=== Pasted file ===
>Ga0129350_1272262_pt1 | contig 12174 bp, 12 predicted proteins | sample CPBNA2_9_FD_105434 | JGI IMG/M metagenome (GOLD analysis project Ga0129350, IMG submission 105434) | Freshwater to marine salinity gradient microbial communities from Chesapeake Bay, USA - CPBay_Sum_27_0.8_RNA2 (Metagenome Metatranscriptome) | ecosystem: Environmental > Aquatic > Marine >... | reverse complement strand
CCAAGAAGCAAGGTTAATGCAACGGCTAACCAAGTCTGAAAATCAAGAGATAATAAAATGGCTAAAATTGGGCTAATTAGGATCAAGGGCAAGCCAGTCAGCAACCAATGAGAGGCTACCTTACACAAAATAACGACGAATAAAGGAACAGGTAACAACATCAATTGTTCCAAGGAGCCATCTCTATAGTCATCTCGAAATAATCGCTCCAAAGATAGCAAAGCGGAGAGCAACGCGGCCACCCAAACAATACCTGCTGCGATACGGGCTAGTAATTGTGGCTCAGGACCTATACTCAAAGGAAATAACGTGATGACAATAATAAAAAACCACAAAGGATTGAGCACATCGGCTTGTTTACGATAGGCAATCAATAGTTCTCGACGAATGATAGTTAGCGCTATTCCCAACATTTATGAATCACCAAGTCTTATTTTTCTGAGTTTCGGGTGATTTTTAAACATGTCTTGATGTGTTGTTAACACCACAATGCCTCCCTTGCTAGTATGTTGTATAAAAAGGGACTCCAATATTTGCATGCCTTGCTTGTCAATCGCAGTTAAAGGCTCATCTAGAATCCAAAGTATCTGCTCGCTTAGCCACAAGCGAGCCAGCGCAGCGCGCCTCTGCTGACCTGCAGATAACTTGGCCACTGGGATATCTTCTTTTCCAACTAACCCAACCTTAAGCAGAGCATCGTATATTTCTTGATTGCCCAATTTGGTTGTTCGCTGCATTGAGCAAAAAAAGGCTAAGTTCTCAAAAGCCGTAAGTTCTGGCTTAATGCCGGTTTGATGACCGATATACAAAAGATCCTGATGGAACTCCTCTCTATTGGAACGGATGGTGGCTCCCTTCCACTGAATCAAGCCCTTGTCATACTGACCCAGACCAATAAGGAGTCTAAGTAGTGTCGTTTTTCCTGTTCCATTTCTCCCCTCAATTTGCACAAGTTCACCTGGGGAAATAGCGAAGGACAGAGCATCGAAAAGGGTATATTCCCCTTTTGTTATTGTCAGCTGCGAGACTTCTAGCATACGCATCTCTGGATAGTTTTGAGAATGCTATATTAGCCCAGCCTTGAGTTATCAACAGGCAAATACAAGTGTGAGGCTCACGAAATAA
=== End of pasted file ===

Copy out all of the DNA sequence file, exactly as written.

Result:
>Ga0129350_1272262_pt1 | contig 12174 bp, 12 predicted proteins | sample CPBNA2_9_FD_105434 | JGI IMG/M metagenome (GOLD analysis project Ga0129350, IMG submission 105434) | Freshwater to marine salinity gradient microbial communities from Chesapeake Bay, USA - CPBay_Sum_27_0.8_RNA2 (Metagenome Metatranscriptome) | ecosystem: Environmental > Aquatic > Marine >... | reverse complement strand
CCAAGAAGCAAGGTTAATGCAACGGCTAACCAAGTCTGAAAATCAAGAGATAATAAAATGGCTAAAATTGGGCTAATTAGGATCAAGGGCAAGCCAGTCAGCAACCAATGAGAGGCTACCTTACACAAAATAACGACGAATAAAGGAACAGGTAACAACATCAATTGTTCCAAGGAGCCATCTCTATAGTCATCTCGAAATAATCGCTCCAAAGATAGCAAAGCGGAGAGCAACGCGGCCACCCAAACAATACCTGCTGCGATACGGGCTAGTAATTGTGGCTCAGGACCTATACTCAAAGGAAATAACGTGATGACAATAATAAAAAACCACAAAGGATTGAGCACATCGGCTTGTTTACGATAGGCAATCAATAGTTCTCGACGAATGATAGTTAGCGCTATTCCCAACATTTATGAATCACCAAGTCTTATTTTTCTGAGTTTCGGGTGATTTTTAAACATGTCTTGATGTGTTGTTAACACCACAATGCCTCCCTTGCTAGTATGTTGTATAAAAAGGGACTCCAATATTTGCATGCCTTGCTTGTCAATCGCAGTTAAAGGCTCATCTAGAATCCAAAGTATCTGCTCGCTTAGCCACAAGCGAGCCAGCGCAGCGCGCCTCTGCTGACCTGCAGATAACTTGGCCACTGGGATATCTTCTTTTCCAACTAACCCAACCTTAAGCAGAGCATCGTATATTTCTTGATTGCCCAATTTGGTTGTTCGCTGCATTGAGCAAAAAAAGGCTAAGTTCTCAAAAGCCGTAAGTTCTGGCTTAATGCCGGTTTGATGACCGATATACAAAAGATCCTGATGGAACTCCTCTCTATTGGAACGGATGGTGGCTCCCTTCCACTGAATCAAGCCCTTGTCATACTGACCCAGACCAATAAGGAGTCTAAGTAGTGTCGTTTTTCCTGTTCCATTTCTCCCCTCAATTTGCACAAGTTCACCTGGGGAAATAGCGAAGGACAGAGCATCGAAAAGGGTATATTCCCCTTTTGTTATTGTCAGCTGCGAGACTTCTAGCATACGCATCTCTGGATAGTTTTGAGAATGCTATATTAGCCCAGCCTTGAGTTATCAACAGGCAAATACAAGTGTGAGGCTCACGAAATAA